Is rinsing fruit in water really enough to make it clean?

I’ve always been told that I should rinse fruit such as apples before eating it, to get rid of pesticides and germs. But I would never believe my hands were germ free after just rinsing them – I use an antibacterial soap. So my question is, can I really trust that just holding my fruit under the faucet for a few seconds is enough to make it safe to eat?

No cite here, but I would say no; it won’t remove or kill germs - I agree with your handwashing reasoning - even a hand wash with soap isn’t necessarily effective, if it isn’t thorough - hands are different to fruits, obviously, but some of the same principles apply.

I don’t think it will particularly effectively remove pesticides either; quite a few insecticides are oily or oil-soluble, either by chemical nature, or by design (to make them somewhat rainproof). Pesticides shouldn’t really be present at high levels in shop-bought fruit anyway, or something is very wrong.

For fruit/vegetables that are to be cooked and/or eaten on their own, the main cause for concern on the ‘germs’ front would be soil-borne microorganisms, such as fecal bacteria (from manure) and parasites such as Toxicara - it might be possible to scrub most of these off something as resilient as a carrot, but forget it for raspberries (which, IMO, should never be washed or even refrigerated, if it can be helped), but carrots grow in direct contact with soil.

If you’re going to chop fruits and add them to a high-risk foodstuff, such as cream or mayonnaise, you’re going to be adding pathogens to it, but usually in small enough quantities to be harmless, as long as the food is properly stored thereafter and not left at room temperature so that they can multiply out of control.

Washing fruit and veggies will get rid of surface dust and dirt, along with insects (i.e., grapes, lettuce). Most produce is thoroughly rinsed in the processing plants and the washing you do just removes grime that has accumulated since.

As what Cillasi said…

In Ierland I never washed fruit from the market, mostly because I never saw other doing it. But when I arrived in France several people told that I should always wash fruit/veg even if it looked clean.

Personally I do it to remove dirt. If I picked an apple of a tree I’d give it a quick rub to shine it up and then start munching, and not go looking for a tap.

Studies, and no I can’t site them, have shown that regardless of what way the fruits and veggies are grown (organic vs. with chemical assisstance) and however they are treated once they enter the home, people who eat them are better off healthwise than those that don’t so I don’t worry terribly much. I do was off most things, or at least shine them.

Here’s a study from Colorado University:

Any food is pretty disgusting if you examine it too closely, and hunger tends to win out over squeamishness. Fruits and vegetables are fertilized in fecal matter, after all, and meats are even grosser. Unless you want to live like Adrian Monk, I’d recommend fixating on something else, like Swift Boat Veterans Against Kerry or the latest Britney Spears outrage. A little denial can be a good thing.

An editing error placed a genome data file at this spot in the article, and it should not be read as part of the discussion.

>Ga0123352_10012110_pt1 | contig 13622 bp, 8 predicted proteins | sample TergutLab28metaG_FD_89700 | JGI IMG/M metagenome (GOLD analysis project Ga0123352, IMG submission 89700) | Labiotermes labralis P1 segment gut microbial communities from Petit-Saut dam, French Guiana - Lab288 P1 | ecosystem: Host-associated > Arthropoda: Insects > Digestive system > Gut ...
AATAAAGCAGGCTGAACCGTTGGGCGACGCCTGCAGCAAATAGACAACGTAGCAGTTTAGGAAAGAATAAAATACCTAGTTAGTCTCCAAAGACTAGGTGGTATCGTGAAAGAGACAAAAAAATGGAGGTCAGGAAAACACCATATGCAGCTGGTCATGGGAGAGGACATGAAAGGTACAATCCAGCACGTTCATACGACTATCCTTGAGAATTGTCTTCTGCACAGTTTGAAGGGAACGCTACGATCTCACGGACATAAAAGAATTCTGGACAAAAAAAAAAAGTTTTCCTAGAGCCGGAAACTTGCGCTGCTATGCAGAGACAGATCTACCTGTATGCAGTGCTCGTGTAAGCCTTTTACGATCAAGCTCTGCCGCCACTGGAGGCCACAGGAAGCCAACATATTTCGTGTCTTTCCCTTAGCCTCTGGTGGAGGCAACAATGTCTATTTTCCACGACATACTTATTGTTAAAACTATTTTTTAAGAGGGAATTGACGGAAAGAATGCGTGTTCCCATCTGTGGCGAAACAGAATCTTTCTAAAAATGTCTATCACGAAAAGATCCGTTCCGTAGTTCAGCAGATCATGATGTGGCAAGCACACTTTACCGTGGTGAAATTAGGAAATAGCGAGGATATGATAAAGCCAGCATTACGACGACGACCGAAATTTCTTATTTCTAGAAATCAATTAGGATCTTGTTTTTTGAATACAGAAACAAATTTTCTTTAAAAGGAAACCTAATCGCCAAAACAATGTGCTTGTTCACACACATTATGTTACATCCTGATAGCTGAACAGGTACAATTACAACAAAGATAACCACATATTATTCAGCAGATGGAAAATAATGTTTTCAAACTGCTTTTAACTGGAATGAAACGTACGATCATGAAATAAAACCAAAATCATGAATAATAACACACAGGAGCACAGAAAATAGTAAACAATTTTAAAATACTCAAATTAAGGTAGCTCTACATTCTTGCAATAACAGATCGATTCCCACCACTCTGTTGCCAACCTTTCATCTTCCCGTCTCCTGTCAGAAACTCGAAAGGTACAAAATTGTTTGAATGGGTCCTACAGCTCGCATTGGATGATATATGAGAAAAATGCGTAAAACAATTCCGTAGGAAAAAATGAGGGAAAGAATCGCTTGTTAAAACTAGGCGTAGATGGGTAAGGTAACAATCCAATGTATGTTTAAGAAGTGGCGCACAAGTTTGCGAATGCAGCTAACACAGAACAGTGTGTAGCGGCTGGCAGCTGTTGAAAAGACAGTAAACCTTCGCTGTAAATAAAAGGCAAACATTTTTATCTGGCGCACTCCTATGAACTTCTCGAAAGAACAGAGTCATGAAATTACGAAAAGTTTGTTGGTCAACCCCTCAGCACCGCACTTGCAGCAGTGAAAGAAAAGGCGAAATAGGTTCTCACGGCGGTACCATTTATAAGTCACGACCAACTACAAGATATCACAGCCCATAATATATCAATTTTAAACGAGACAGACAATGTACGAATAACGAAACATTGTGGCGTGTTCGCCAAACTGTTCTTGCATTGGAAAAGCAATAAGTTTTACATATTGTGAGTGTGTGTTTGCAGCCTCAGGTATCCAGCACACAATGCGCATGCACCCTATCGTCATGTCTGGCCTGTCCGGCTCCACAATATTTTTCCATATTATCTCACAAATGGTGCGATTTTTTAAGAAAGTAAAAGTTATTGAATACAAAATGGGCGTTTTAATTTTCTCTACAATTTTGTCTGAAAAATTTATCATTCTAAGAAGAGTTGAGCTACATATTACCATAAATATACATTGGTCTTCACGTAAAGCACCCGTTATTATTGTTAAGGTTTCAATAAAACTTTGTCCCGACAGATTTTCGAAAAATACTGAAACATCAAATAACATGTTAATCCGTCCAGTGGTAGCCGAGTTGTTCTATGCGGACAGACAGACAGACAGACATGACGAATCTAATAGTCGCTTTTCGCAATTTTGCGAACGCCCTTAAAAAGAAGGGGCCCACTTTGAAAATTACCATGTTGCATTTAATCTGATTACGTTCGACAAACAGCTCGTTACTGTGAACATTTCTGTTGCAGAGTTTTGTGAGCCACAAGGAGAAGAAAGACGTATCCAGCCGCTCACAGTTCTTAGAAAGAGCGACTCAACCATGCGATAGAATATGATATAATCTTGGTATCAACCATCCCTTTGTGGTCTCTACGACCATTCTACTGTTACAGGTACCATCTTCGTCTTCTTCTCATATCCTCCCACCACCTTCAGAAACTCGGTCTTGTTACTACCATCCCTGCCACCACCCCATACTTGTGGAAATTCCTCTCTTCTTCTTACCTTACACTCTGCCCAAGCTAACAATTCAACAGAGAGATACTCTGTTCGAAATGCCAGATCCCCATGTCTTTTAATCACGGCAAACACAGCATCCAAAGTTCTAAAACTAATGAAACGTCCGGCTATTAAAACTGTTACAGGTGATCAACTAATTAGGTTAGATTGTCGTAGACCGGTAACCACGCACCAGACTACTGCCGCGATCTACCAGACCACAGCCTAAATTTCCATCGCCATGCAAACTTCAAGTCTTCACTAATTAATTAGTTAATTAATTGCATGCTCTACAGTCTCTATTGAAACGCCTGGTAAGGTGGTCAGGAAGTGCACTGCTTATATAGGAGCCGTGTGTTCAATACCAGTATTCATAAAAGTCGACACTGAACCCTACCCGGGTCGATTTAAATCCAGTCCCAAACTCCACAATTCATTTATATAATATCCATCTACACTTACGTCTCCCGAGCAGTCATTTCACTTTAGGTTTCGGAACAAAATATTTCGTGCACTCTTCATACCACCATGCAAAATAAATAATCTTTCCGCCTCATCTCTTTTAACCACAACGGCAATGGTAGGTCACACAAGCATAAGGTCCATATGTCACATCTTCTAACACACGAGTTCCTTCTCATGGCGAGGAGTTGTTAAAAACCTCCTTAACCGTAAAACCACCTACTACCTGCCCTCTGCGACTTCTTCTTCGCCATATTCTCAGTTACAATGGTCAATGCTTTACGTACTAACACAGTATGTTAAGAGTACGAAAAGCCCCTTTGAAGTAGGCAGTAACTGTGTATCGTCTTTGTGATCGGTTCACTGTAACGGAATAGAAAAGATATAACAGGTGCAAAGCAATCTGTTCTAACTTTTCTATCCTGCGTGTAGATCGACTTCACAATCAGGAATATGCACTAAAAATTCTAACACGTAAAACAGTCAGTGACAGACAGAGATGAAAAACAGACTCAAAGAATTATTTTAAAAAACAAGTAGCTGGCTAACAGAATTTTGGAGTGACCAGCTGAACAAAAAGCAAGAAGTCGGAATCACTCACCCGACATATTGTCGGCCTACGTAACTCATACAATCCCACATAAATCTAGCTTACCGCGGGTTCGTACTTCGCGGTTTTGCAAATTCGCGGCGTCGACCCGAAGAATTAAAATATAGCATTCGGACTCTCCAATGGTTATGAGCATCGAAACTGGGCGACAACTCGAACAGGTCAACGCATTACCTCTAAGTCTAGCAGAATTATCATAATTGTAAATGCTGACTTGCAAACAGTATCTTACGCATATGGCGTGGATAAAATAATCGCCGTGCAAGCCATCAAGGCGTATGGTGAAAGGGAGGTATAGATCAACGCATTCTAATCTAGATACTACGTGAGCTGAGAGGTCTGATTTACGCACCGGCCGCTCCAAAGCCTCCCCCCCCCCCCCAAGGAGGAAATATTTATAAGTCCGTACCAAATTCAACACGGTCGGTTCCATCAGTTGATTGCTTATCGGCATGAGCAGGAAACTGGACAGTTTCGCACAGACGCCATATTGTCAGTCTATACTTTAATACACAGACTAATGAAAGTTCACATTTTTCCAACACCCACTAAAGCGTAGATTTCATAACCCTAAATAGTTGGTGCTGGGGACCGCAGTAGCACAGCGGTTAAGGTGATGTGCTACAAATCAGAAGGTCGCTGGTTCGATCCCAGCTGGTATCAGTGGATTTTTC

If you are truly concerned about bacteria and other micro-organisms, fill a sink with water and add a capfull of bleach. Immerse your produce, slosh around a few seconds and rinse. It won’t change the taste and will kill most critters.

Am I imagining, or wasn’t there a product for sale in the US about 4-5 years ago that you could spray on fruit and veggies, that was supposed to wash it better than water?

Ah, yes, FIT: , which is apparently still for sale (if you can find it).

Did you guys see nature documentaries about African hyienas , vultures or crocodiles ?
I wish I had the same kind of stomach juices.

I can’t offer any biochemical mechanism (which kind of bugs me, given my background) but some years ago, I found that the following works extremely well on romaine lettuce. The locally grown stuff tends to have accumulate a fair amount of grit or dirt between the leaves. Water alone wasn’t doing it, anfd I really didn’t feel like hand-rubbing each leaf with a clean soft dish towel.

Separate the leaves, stack them crossways in a large colander, then swish the collander in a large bowl with 4-6 qts cold water with 1-2 tbsp white vinegar. Lift the colander out, drain completely, shake out all excess water and then reimmerse – twice. A salad spinner with a removable collander and an extra bowl might be faster, but I have a larger stand alone collander which I prefer.

It only takes a minute or two to clean a whole head of Romaine this way, and the amount of dirt that comes off in the first and second immersions is impressive (of course, I suppose that would depend on how much dirt was on there to begin with. The vinegar water treatment also crispd up the lettuce and make it last a lot longer in the refrigerator (I spin it dry, and then store it it in a large plastic bag wrapped in some dry paper towel. A couple oif years ago, a few members of my family were heavily into lettuce turkey roll-ups (similar to a regular turkey rollup, but with a lettuce leaf in place of the bread), and this technique came in extremely handy.

The same process with plain cold and warm water control batches didn’t produce nearly as good results. I wash other groceries this way, too, but I only quantified it with romaine.

Nobody’s mentioned the risk of Hepatitis A yet.

Which is why rinsing in a bleach solution is a good idea if living in the third world.